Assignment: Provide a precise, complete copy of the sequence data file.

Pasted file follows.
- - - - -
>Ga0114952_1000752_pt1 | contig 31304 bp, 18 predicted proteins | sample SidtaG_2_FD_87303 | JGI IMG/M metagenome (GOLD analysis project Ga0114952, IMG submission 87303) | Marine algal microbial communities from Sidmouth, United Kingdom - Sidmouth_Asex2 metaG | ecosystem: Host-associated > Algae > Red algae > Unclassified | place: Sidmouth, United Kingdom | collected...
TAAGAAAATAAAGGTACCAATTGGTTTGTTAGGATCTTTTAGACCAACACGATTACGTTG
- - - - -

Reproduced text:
>Ga0114952_1000752_pt1 | contig 31304 bp, 18 predicted proteins | sample SidtaG_2_FD_87303 | JGI IMG/M metagenome (GOLD analysis project Ga0114952, IMG submission 87303) | Marine algal microbial communities from Sidmouth, United Kingdom - Sidmouth_Asex2 metaG | ecosystem: Host-associated > Algae > Red algae > Unclassified | place: Sidmouth, United Kingdom | collected...
TAAGAAAATAAAGGTACCAATTGGTTTGTTAGGATCTTTTAGACCAACACGATTACGTTG